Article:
Missing money



To the Editor:

The country is in controversy over where the money is going to come from to pay for the “tax reform” plan. Paul Ryan has everyone up in arms over threats to the social safety net. We need a trillion dollars from somewhere. But wait. That’s just chicken feed.

Chicken feed? Well, what would you call it, if you were to discover that between 1998 and 2015 just two branches of the Federal Executive — Housing and Urban Development, and Defense — had taken in and expended $21 trillion dollars for which no documentation exists?

Last year, Michigan State University public finance professor Mark Skidmore learned of a 2016 Office of Inspector General report claiming that in fiscal year 2015 the Army had $6.5 trillion in “unsupported journal voucher adjustments.” For reference, the army’s annual budget is $122 billion.

“Journal vouchers” are accounting adjustments made when balances between accounting systems can’t be reconciled, and they’re “unsupported” when there’s no documentation for where the money came from and/or how it was spent.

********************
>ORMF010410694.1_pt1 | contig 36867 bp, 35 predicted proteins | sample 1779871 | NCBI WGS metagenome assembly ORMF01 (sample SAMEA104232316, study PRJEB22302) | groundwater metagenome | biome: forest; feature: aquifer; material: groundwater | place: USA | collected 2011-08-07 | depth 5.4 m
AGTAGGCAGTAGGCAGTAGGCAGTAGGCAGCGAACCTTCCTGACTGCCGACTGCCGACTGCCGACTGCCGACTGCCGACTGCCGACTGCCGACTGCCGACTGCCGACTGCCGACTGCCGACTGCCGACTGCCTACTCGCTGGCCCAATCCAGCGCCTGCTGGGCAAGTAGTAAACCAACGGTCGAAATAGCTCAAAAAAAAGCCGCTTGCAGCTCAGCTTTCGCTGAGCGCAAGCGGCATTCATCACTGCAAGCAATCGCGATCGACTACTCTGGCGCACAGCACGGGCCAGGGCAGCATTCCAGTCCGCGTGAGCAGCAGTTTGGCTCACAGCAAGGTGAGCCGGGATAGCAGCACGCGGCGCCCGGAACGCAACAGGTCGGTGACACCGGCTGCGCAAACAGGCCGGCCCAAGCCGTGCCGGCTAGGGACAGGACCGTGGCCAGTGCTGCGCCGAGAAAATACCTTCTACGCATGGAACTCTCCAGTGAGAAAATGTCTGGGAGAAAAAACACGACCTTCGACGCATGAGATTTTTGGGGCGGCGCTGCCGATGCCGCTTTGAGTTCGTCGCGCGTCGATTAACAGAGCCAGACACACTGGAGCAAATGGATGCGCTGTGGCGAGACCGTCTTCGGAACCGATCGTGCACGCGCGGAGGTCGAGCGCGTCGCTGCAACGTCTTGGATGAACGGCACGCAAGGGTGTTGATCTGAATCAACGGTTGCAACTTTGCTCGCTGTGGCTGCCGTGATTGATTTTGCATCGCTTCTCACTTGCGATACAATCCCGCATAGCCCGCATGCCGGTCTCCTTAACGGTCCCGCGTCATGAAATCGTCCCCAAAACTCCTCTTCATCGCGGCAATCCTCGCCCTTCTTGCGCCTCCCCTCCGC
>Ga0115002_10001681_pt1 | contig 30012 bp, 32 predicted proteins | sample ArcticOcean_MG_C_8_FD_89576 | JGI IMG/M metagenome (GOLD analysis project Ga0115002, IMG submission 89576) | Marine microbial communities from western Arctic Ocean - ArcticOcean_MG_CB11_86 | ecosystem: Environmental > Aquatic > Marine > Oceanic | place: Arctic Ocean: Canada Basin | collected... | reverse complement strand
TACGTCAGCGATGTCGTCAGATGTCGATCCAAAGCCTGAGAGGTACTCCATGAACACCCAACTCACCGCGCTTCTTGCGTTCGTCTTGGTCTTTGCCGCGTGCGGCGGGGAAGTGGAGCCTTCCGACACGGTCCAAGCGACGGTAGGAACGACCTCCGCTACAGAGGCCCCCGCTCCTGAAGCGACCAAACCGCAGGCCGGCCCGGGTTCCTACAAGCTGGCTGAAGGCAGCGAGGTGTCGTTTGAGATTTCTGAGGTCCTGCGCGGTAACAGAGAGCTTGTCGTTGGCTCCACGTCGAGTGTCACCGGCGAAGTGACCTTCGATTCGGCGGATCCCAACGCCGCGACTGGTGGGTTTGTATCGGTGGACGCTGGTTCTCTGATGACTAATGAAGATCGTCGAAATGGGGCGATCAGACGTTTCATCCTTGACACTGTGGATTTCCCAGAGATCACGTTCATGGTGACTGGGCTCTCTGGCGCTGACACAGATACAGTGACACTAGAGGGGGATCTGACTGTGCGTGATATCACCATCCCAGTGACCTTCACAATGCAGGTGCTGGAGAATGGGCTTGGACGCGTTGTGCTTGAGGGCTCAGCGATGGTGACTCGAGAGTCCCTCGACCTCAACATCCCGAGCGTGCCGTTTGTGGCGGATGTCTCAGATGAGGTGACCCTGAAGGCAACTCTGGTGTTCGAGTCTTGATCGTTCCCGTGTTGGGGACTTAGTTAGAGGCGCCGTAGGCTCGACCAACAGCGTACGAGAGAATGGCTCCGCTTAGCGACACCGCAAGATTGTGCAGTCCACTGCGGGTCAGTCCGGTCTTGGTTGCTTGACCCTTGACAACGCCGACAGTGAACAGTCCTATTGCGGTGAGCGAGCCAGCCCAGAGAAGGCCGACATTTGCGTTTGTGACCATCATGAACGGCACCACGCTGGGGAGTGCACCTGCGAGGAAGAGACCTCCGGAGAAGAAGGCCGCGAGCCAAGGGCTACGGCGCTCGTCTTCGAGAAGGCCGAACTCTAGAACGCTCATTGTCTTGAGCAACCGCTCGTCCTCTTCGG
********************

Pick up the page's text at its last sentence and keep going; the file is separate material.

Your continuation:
Skidmore simply couldn’t believe this, so he and several of his graduate students went through government financial data in detail. Between 1998 and 2015, they found $21 trillion of such adjustments in just HUD and DoD, $11.5 trillion of which involved the Army.

Yes, the Army — an entity so “hollowed out” that Congress dumps more money on it than it asks for.

Skidmore and his students downloaded the reports and, with the relevant pages highlighted, put them up on the website solari.com, where he invites accountants to look them over.

Meanwhile, we’re being stampeded with worry about “mere” billions being taken from all the safety net services that are keeping this country afloat – because there’s no money. Something is very rotten. And not in Denmark.

Dick Atlee

Southwest Harbor

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